Libby Anne, a blogger for the atheist channel of Patheos, has accused the Home School Legal Defense Association of protecting child abusers. HSLDA has responded that it does not condone nor defend child abuse and has only been concerned with legal issues regarding homeschooling.
Some child abusers, Anne says, use homeschooling as a way to cover up their crimes. By keeping their kids out of schools, they are able to avoid monitoring by other adults who might detect a problem.
HSLDA was founded to defend the right of parents to homeschool their children. It provides legal help to homeschoolers and advocates for homeschooling rights at the federal and state level. more >>
The U.S. Court of Appeals for the Sixth Circuit heard arguments Tuesday in a case, Romeike vs. Holder, that could grant or revoke asylum for the Romeike homeschooling family. If the Romeikes lose, they could be deported back to Germany, where the state threatened to take their children away from them if they did not send them to public school.
Though the Romeikes – Uwe (the father), Hannelore (the mother) and their six children – were granted asylum in 2010, the federal government is trying to revoke that asylum arguing, in part, that parents do not have a fundamental right to choose the type of education their children receive.
The Romeikes are defended by the Home School Legal Defense Association, which also helped them initially move to the United States and obtain asylum. more >>
An online petition at a White House website in support of a homeschooling family from Germany seeking asylum in America has passed the 100,000 benchmark in signatures.
The petition, which was posted on March 19 and created on behalf of the Romeike family, has garnered over 104,000 signatures as of Wednesday morning.
"The Romeikes, a homeschooling family represented by HSLDA, were granted asylum in 2010 because Germany persecutes homeschoolers with fines, criminal prosecution, and forcible removal of children from their families," reads the petition. more >>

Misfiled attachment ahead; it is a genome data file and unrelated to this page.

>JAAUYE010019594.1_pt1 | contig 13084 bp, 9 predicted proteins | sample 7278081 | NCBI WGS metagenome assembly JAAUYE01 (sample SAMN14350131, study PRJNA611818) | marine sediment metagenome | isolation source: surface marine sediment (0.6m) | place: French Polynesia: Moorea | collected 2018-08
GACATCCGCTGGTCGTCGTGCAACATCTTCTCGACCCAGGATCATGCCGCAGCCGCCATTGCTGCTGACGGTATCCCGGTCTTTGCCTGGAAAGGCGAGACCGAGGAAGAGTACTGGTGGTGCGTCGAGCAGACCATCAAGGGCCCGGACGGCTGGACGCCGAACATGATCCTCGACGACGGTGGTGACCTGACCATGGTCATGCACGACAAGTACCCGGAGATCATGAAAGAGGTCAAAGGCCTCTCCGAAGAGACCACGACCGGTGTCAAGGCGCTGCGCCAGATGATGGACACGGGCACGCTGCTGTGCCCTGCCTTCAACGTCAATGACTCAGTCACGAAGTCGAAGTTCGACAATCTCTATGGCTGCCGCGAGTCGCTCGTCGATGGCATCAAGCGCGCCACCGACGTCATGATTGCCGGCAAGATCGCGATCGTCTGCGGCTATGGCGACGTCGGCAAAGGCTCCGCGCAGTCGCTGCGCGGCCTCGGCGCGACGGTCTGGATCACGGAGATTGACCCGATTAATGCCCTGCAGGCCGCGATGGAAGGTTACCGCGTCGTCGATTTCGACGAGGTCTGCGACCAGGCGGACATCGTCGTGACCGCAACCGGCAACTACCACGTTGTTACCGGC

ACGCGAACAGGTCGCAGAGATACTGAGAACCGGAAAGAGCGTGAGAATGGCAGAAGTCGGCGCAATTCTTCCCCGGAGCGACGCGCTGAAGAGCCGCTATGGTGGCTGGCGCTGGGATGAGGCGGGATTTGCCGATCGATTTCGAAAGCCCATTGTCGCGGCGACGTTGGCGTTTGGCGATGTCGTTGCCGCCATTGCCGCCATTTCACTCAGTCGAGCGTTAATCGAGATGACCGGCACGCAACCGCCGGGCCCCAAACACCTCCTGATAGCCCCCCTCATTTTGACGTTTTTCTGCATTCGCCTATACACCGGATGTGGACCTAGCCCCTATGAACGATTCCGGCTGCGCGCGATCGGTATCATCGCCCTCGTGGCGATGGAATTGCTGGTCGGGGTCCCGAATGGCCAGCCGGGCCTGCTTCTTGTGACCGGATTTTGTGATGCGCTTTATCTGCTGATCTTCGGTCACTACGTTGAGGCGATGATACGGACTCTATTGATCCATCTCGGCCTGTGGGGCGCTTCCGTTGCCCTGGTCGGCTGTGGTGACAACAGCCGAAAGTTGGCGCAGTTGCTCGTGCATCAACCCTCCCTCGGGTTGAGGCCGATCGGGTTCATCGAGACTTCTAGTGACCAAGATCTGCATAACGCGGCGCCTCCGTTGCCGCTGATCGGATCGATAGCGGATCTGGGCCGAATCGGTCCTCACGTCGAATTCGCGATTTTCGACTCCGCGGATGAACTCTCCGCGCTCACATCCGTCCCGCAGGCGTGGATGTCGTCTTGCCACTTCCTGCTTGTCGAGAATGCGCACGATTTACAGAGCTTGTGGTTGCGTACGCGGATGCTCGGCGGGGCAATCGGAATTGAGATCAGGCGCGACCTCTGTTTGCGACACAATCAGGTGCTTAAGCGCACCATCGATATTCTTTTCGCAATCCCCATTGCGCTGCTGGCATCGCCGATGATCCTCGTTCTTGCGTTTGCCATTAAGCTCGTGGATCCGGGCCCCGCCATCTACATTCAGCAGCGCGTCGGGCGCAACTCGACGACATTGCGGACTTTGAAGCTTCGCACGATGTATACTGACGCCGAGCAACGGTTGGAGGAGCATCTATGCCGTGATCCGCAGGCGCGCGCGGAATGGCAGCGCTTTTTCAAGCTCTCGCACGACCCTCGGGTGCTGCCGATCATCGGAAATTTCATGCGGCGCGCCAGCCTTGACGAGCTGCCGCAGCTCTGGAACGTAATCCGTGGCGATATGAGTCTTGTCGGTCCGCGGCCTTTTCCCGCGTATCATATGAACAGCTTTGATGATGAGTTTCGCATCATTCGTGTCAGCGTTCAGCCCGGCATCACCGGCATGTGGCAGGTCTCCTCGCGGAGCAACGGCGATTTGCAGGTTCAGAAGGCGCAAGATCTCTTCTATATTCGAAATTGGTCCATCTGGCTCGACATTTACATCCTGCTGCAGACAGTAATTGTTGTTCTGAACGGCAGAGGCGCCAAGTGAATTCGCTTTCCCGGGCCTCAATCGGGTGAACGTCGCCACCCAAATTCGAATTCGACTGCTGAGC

Private religious schools perform better than public schools, and public charter schools performed no better than regular public schools, according to a new study by William Jeynes, professor of education at California State University at Long Beach and senior fellow at the Witherspoon Institute at Princeton.
Jeynes spoke Monday with The Christian Post about the study. He found that religious, mostly Christian, school students were a full year ahead of students who attend public and charter schools.
The results of his research were recently published in vol. 87, issue 3 of the Peabody Journal of Education in an article titled, "A Meta-Analysis on the Effects and Contributions of Public, Public Charter, and Religious Schools on Student Outcomes," and were presented last month in a speech for Notre Dame University faculty. more >>
A White House petition begun by the Homeschool Legal Defense Association seeks permanent legal status for the Romeikes, a German homeschooling family that came to the United States seeking asylum. They feared that their children would be taken from them because homeschooling is illegal in Germany.
The Romeikes – Uwe, Hannelore and their six children – were granted asylum in 2010, but the U.S. Justice Department is now trying to deport them, claiming that they should not have asylum because homeschooling is not a fundamental right.
"We were very surprised," Uwe Romeike, the father, said Saturday on Fox News' "Huckabee," "hearing that now it seems, not even in America, to be a fundamental right for parents to educate, or to decide on the education of their own children. We couldn't believe what we were hearing." more >>
Even as homeschoolers seek to avoid some of the educational approaches of public schools, some of the companies that profit from selling learning tools to homeschoolers have decided to align their curriculum with the federal government's controversial Common Core State Standards Initiative.
Saxon Math and Math-U-See have both announced in the last month that they would align their curriculum with the Common Core.
Both the math and English Common Core standards have been criticized by experts in those fields for, among other things, lacking rigor and using untested methods. The math standards have been criticized for abandoning Euclidian geometry in favor of an untested experimental approach and not adequately requiring students to understand how to make conversions between fractions, decimals and percents, for instance. more >>